-the primitive Scala types, case classes (which includes tuples), and custom
-data types.
-
-Custom data types must implement the interface
-{% gh_link /flink-core/src/main/java/org/apache/flink/types/Value.java "Value" %}.
-For custom data types that should also be used as a grouping key or join key
-the {% gh_link /flink-core/src/main/java/org/apache/flink/types/Key.java "Key" %}
-interface must be implemented.
-
-[Back to top](#top)
-
-<section id="data-sources">
-Creating Data Sources
----------------------
-
-To get an initial `DataSet` on which to perform operations to build a data flow
-graph the following construct is used:
-
-```scala
-val input = DataSource("<file-path>", <input-format>)
-```
-
-The value `input` is now a `DataSet` with the generic type depending on the
-input format.
-
-The file path can be on of either `file:///some/file` to acces files on the
-local machine or `hdfs://some/path` to read files from HDFS. The input
-format can be one of our builtin formats or a custom input format. The builtin
-formats are:
-
-* [TextInputFormat](#text-input-format)
-* [CsvInputFormat](#csv-input-format)
-* [DelimitedInputFormat](#delimited-input-format)
-* [BinaryInputFormat](#binary-input-format)
-* [BinarySerializedInputFormat](#binary-serialized-input-format)
-* [FixedLengthInputFormat](#fixed-length-input-format)
-
-We will now have a look at each of them and show how they are employed and in
-which situations.
-
-[Back to top](#top)
-
-<section id="text-input-format">
-#### TextInputFormat
-
-This input format simply reads a text file line wise and creates a `String`
-for each line. It is used as:
-
-```scala
-TextInputFormat()
-```
-
-As you have already seen in the Word Count Example there is a shortcut for this.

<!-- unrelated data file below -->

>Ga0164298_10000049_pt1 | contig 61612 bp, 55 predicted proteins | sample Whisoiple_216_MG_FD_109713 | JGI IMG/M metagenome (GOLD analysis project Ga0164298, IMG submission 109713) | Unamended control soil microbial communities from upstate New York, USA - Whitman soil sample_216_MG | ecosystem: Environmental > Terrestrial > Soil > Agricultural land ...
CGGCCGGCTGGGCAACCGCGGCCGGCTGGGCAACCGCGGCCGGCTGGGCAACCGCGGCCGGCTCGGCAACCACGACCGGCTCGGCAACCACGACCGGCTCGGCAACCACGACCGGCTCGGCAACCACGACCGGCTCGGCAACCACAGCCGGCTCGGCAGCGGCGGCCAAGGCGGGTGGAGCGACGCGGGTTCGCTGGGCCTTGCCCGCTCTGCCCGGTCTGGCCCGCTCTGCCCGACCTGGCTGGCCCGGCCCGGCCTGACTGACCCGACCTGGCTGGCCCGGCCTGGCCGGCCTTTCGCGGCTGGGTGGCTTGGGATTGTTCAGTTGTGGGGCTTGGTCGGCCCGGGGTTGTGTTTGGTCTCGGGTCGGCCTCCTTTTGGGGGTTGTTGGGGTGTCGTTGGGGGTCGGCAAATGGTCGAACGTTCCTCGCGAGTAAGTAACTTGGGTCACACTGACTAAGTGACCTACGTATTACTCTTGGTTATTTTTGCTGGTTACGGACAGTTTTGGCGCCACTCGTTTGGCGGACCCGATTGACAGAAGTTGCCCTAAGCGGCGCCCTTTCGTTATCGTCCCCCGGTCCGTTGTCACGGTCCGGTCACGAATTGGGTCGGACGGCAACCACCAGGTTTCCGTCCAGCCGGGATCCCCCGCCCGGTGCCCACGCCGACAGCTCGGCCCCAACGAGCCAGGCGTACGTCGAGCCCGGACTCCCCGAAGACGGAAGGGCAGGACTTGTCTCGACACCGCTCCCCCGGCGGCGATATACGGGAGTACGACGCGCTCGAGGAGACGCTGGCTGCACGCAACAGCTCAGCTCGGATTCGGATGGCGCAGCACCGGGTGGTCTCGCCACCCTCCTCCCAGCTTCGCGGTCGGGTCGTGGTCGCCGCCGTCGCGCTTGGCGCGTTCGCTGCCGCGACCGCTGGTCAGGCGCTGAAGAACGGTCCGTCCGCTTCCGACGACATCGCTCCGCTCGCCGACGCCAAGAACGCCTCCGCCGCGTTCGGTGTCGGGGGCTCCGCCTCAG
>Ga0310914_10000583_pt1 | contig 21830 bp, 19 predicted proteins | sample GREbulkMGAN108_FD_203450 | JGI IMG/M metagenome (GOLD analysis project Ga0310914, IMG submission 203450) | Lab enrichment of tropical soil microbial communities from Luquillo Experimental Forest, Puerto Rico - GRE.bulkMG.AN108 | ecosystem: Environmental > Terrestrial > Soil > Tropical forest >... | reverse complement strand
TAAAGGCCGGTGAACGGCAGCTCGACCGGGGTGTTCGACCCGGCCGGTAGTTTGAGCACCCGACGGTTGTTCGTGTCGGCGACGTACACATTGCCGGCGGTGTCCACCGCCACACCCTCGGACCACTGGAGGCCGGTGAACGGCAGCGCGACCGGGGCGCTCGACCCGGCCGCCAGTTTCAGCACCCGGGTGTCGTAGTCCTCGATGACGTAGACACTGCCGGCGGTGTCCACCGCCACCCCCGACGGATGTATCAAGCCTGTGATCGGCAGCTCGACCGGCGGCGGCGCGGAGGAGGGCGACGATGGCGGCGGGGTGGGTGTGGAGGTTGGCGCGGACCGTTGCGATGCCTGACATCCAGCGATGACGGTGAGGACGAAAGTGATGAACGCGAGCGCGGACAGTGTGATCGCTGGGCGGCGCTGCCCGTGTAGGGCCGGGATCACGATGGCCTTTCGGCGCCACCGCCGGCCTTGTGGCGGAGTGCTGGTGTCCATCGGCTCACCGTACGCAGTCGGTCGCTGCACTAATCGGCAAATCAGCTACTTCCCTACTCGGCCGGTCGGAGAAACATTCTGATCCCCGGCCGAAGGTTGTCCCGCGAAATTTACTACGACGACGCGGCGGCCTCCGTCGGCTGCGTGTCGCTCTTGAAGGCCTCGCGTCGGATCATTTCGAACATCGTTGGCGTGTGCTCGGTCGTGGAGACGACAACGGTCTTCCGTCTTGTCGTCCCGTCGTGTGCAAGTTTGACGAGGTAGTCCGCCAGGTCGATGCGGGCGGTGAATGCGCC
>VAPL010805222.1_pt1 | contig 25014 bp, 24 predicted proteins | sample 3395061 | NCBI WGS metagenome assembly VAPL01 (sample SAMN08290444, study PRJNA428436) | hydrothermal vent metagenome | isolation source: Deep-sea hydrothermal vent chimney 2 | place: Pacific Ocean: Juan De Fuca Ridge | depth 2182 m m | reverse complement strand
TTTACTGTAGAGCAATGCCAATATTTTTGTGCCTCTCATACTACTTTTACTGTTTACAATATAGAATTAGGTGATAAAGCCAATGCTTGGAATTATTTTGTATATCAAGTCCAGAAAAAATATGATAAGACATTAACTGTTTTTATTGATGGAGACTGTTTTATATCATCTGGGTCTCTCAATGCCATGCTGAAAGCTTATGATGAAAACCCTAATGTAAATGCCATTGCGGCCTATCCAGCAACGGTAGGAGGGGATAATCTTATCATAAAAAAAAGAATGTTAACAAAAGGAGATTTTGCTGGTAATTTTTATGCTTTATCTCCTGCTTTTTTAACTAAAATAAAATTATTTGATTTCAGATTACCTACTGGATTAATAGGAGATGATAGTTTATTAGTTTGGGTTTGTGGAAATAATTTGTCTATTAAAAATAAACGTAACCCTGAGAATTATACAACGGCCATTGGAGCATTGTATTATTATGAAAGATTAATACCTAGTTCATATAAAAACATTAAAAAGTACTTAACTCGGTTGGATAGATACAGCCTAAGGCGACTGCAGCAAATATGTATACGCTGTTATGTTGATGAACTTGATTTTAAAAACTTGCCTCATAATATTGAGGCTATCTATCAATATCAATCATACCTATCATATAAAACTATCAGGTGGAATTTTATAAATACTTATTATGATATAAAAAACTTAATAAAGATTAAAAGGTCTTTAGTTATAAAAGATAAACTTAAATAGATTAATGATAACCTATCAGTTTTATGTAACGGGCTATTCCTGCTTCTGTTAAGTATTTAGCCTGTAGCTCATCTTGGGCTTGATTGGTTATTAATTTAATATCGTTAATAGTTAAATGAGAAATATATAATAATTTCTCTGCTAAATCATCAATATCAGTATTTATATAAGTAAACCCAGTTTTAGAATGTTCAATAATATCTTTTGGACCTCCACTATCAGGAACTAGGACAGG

-Instead of using a `DataSource` with `TextInputFormat` you can simply write:
-
-```scala
-val input = TextFile("<file-path>")
-```
-
-The `input` would then be a `DataSet[String]`.
-
-[Back to top](#top)
-
-<section id="csv-input-format">
-#### CsvInputFormat
-
-This input format is mainly used to read Csv-Files, as the name suggests. Input
-files must be text files. You can specify the `String` that should be used
-as the separator between individual records (this would often be newline) and
-also the separator between fields of a record (this would often be a comma).
-The `CsvInputFormat` will automatically read the records and create
-Scala tuples or custom case class objects for you. The format can be used
-in one of the following ways:
-
-```scala
-CsvInputFormat[Out]()
-CsvInputFormat[Out](recordDelim: String)
-CsvInputFormat[Out](recordDelim: String, fieldDelim: Char)
-
-CsvInputFormat[Out](fieldIndices: Seq[Int])
-CsvInputFormat[Out](fieldIndices: Seq[Int], recordDelim: String)
-CsvInputFormat[Out](fieldIndices: Seq[Int], recordDelim: String, fieldDelim: Char)
-```
-
-The default record delimiter is a newline, the default field delimiter is a
-comma. The type parameter `Out` must be a case class type, which also includes
-tuple types since they are internally case classes.
-
-Normally, all the fields of a record are read. If you want to explicitly
-specify which fields of the record should be read you can use one of the
-tree variants with a `fieldIndices` parameter. Here you give a list
-of the fields that should be read. Field indices start from zero.
-
-An example usage could look as follows:
-
-```scala